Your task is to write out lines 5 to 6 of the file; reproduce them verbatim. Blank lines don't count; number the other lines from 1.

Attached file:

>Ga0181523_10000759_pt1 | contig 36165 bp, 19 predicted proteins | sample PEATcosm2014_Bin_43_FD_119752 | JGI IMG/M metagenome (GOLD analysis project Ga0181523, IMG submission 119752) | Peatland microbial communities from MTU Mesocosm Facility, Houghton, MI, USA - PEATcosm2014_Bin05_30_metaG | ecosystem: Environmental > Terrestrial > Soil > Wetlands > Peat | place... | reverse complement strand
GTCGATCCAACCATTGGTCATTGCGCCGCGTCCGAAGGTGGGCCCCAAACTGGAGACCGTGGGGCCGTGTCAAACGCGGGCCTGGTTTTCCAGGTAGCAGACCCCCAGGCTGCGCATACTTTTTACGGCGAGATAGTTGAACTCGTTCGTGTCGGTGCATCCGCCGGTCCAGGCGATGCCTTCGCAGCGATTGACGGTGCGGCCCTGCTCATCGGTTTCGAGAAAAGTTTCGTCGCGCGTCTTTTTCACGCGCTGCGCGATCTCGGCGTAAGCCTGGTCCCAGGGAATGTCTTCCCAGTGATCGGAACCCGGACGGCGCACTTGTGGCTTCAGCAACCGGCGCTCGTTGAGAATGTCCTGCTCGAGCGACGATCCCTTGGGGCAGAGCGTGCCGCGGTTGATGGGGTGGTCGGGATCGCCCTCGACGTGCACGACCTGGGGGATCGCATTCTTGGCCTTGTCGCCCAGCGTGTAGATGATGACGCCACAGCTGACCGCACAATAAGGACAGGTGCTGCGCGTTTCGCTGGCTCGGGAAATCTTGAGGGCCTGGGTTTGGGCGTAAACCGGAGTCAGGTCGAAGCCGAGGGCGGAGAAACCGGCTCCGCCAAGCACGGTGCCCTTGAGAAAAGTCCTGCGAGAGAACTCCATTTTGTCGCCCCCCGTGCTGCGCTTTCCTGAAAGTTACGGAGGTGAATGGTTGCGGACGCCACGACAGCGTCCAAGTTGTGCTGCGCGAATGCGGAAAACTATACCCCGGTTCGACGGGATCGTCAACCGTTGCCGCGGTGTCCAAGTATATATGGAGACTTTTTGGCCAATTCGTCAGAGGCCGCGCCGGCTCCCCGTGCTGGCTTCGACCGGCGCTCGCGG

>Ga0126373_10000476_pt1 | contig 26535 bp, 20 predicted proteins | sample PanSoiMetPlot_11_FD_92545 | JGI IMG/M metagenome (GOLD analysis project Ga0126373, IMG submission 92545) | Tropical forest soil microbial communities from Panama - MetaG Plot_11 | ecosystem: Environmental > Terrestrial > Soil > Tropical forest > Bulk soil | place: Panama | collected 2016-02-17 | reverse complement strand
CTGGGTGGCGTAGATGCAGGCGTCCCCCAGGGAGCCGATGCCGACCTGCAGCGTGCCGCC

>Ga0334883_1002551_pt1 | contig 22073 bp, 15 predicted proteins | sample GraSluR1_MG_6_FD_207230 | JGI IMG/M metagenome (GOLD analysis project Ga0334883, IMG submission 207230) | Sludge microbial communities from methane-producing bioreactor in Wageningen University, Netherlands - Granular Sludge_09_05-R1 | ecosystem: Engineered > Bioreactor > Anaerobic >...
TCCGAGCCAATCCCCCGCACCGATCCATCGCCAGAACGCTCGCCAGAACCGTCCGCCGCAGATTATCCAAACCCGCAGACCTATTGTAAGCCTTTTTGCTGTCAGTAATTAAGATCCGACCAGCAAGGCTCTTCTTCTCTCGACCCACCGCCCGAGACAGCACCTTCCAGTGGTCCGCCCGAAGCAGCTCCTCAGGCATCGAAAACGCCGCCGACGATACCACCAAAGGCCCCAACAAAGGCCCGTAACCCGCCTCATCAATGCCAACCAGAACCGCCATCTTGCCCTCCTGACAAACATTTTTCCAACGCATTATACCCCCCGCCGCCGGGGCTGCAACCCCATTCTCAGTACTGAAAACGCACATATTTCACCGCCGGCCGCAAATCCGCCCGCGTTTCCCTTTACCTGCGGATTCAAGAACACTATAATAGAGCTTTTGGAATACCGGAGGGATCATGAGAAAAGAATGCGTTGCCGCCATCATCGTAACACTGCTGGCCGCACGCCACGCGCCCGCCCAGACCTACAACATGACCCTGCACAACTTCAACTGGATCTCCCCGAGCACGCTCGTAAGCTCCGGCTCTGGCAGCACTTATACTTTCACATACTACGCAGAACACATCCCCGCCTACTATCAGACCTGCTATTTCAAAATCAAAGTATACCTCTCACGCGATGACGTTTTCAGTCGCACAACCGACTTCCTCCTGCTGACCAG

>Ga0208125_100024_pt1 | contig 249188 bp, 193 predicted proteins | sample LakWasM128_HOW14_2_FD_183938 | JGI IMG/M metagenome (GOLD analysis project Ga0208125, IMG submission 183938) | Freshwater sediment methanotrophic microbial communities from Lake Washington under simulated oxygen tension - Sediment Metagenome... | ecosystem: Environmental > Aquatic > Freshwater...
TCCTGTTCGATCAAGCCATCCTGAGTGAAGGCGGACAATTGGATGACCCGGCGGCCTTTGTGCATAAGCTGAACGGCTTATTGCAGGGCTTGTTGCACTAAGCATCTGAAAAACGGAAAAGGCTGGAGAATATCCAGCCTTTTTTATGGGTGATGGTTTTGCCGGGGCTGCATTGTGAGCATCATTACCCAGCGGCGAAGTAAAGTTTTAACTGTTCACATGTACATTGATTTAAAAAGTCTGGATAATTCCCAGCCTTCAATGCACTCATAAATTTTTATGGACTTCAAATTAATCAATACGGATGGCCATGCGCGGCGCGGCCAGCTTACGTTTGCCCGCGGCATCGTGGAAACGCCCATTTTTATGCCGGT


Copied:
>Ga0334883_1002551_pt1 | contig 22073 bp, 15 predicted proteins | sample GraSluR1_MG_6_FD_207230 | JGI IMG/M metagenome (GOLD analysis project Ga0334883, IMG submission 207230) | Sludge microbial communities from methane-producing bioreactor in Wageningen University, Netherlands - Granular Sludge_09_05-R1 | ecosystem: Engineered > Bioreactor > Anaerobic >...
TCCGAGCCAATCCCCCGCACCGATCCATCGCCAGAACGCTCGCCAGAACCGTCCGCCGCAGATTATCCAAACCCGCAGACCTATTGTAAGCCTTTTTGCTGTCAGTAATTAAGATCCGACCAGCAAGGCTCTTCTTCTCTCGACCCACCGCCCGAGACAGCACCTTCCAGTGGTCCGCCCGAAGCAGCTCCTCAGGCATCGAAAACGCCGCCGACGATACCACCAAAGGCCCCAACAAAGGCCCGTAACCCGCCTCATCAATGCCAACCAGAACCGCCATCTTGCCCTCCTGACAAACATTTTTCCAACGCATTATACCCCCCGCCGCCGGGGCTGCAACCCCATTCTCAGTACTGAAAACGCACATATTTCACCGCCGGCCGCAAATCCGCCCGCGTTTCCCTTTACCTGCGGATTCAAGAACACTATAATAGAGCTTTTGGAATACCGGAGGGATCATGAGAAAAGAATGCGTTGCCGCCATCATCGTAACACTGCTGGCCGCACGCCACGCGCCCGCCCAGACCTACAACATGACCCTGCACAACTTCAACTGGATCTCCCCGAGCACGCTCGTAAGCTCCGGCTCTGGCAGCACTTATACTTTCACATACTACGCAGAACACATCCCCGCCTACTATCAGACCTGCTATTTCAAAATCAAAGTATACCTCTCACGCGATGACGTTTTCAGTCGCACAACCGACTTCCTCCTGCTGACCAG